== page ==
Where the Gods fly afl Analysis

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Analysis and interpretation It is not always easy to adapt. Nevertheless, it is as important as ever, to be able to fit in. Every single day we as humans combine in endless variations of social circles, from work and school over family to friends. Not even to mention the now constant stream of online socializing. The short story “Where the Gods fly”, written by Jean Kwok in 201 2 is a piece of insight into the difficult situation of being a newcomer, trying to adapt to a new social environment.

Of course we all know the feeling of being the new kid, whether it is at a new place of work or a new school. Throughout our lives we face countless encounters with new social situations and our social skills will determine the Outcome Of said situations. The point where it gets tricky is when a traditional culture meets another strong culture and views clash. This is exactly what happens in the short story by Kwok, where a small traditional Chinese family clashes with western culture in the form of America.

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In this particular case, the mother of the family is having a hard time accepting the fact that socializing is inevitable, whereas her daughter on the contrary experiences an increase in popularity and social competence, once she ecomes a member of a dance team. The mother is struggling and obviously having a hard time giving up on her regular norms and standards from China. The short story is told by an unnamed autodiegetic narrator, from the mothers point of view. The narrator speaks about the daughter with the name of “Pearl” as reference.

Additionally the point of view is limited and with internal omniscience. In fact the whole story is written by these guidelines, as there never is any change of perspective. Nor is there any chronological structure as flashbacks and reflections throws the narrator down different ngles and sides when telling the main story. We know the name of the daughter, but the protagonists name as the mother, is never revealed. However the story elaborates thoroughly on the mother’s thoughts and contemplations.

One will argue that because of this limited and subjective view on the story, a strong tendency is very likely to be present. Another point in the story is a number of certain flashbacks, for example in line 47 ‘When we first came to the United States, Pearl had seemed so conspicuous in her foreignness”. This quote demonstrates the structural build of reflections that he mother utilizes throughout the story. American culture versus Chinese culture really is the main theme, a theme the small Chinese family is assembled to provide insight on, and a huge contrast – even in modern society.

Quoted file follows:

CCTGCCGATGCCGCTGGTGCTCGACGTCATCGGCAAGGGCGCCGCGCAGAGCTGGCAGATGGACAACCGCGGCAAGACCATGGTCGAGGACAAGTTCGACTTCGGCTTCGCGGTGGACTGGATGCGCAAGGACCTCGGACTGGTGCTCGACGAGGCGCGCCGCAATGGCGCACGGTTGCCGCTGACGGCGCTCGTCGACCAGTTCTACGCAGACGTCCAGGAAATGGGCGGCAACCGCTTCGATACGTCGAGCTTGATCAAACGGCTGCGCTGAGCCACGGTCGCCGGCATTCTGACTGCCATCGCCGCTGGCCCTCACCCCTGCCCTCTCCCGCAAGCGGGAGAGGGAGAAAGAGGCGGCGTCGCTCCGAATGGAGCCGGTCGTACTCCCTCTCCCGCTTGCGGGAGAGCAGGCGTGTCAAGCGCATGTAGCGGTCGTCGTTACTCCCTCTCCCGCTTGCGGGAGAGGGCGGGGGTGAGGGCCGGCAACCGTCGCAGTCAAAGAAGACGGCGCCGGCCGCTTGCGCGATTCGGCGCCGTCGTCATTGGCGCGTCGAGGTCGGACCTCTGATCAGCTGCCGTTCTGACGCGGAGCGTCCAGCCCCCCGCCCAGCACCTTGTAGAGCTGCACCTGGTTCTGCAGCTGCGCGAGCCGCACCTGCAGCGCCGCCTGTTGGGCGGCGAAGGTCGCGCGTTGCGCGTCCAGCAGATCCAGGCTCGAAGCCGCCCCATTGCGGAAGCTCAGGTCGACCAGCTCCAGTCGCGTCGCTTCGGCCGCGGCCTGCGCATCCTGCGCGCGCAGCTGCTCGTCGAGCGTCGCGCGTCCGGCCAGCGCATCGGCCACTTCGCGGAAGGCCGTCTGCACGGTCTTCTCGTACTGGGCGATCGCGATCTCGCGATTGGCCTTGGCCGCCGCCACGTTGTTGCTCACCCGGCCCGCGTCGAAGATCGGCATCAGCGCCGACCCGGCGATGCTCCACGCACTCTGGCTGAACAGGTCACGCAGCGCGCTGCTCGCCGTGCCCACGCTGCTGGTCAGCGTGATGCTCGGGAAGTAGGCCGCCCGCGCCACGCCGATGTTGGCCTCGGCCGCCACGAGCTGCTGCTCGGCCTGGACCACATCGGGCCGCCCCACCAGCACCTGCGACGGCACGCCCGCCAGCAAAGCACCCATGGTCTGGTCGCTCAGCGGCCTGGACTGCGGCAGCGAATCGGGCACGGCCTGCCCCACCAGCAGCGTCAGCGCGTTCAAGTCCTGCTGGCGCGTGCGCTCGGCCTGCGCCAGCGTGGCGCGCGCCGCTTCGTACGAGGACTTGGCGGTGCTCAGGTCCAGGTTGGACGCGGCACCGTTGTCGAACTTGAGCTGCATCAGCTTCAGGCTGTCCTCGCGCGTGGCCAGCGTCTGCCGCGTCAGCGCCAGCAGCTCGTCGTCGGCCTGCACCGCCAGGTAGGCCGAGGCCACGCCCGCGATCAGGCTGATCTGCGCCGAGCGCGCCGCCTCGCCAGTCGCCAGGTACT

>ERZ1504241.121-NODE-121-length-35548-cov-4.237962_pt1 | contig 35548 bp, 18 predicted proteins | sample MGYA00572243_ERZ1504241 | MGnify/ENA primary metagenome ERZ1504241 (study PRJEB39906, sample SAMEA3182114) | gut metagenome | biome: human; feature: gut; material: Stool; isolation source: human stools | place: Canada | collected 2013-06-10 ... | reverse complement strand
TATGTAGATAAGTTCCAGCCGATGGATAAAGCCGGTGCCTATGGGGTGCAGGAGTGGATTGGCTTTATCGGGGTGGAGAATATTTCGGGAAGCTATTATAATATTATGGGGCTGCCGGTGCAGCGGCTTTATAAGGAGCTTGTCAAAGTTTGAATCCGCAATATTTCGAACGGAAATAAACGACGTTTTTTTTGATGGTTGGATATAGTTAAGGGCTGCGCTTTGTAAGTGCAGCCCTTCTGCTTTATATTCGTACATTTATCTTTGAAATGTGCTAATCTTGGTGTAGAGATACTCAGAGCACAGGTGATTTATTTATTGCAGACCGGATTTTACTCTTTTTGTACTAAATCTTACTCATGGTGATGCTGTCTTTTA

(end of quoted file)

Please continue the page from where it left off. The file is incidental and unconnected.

The underlying contrast between religions is present with the mother mentioning a lot of energized winds and spirits, whereas the Americans have nothing to honor and therefore are somewhat spineless people with no self- respect. A third count of contrast is the social class differences. Pearl goes to a ballet class which is commonly a very fine-cultural interest, whereas her arents work at a factory and make a modest living “how could I serve tea with coconut slivers and surgared lotus roots in our stained apartment? (line 39-40). The compelling account of the mother feeling her daughter slipping through her hands and falling into the vast void of American naivety provides readers with a previously unseen insight and extremely useful information on the subject of contrast between Chinese traditionalists and American modernists. The whole discussion about how to integrate people to the society comes to a stall when the people who are to be integrated, straight up efuses to take part in any kind of assimilation.

The mother has no regard for the American way whatsoever “l understood nothing of these people who did not bow to our gods and ate with sharp knives at the table” (line 37-39), a passage that shows the mother’s lack of willingness to adapt, and because she does not understand the culture she comprehensibly tries to protect her daughter from a seemingly illusory threat. The source of the mother’s inability to adapt is her lack of education “When was a girl in China, I was not permitted to go to classes” (line 77), a reasonable explanation for her issue ith accepting the new norms in America. Simply put, she does not know any better.

The interesting thing is that the father and especially the mother are so involved with the ancient Chinese doings and sayings, that they cannot open up to new input, while the young Pearl is more than capable of integrating herself. Pearl is not as caught up in strict norms and rituals despite of her upbringing and therefore it is easier for her to enter the American society. The debate that Jean Kwok raises is about trying to find a balance between new and old. It is of the utmost importance to keep in touch with ones roots nd base, while still being able to fit in as a hand in a glove in a globalized world.

The differences amid cultures may seem smaller than ever but character and dignity is hard to keep when succeeding in our world. The boundaries are narrower and steeper than before and the most important thing is not to lose oneself in the process of being human. In conclusion Where the Gods fly creates food for thought by comparing contrasts and thereby highlighting the difficulties of timing and executing integration today. This is an ingenious way of putting thoughts in people’s minds and Jean Kwok does just that. Leave your mark.

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Where the Gods fly afl Analysis. (2017, Jul 22). Retrieved from


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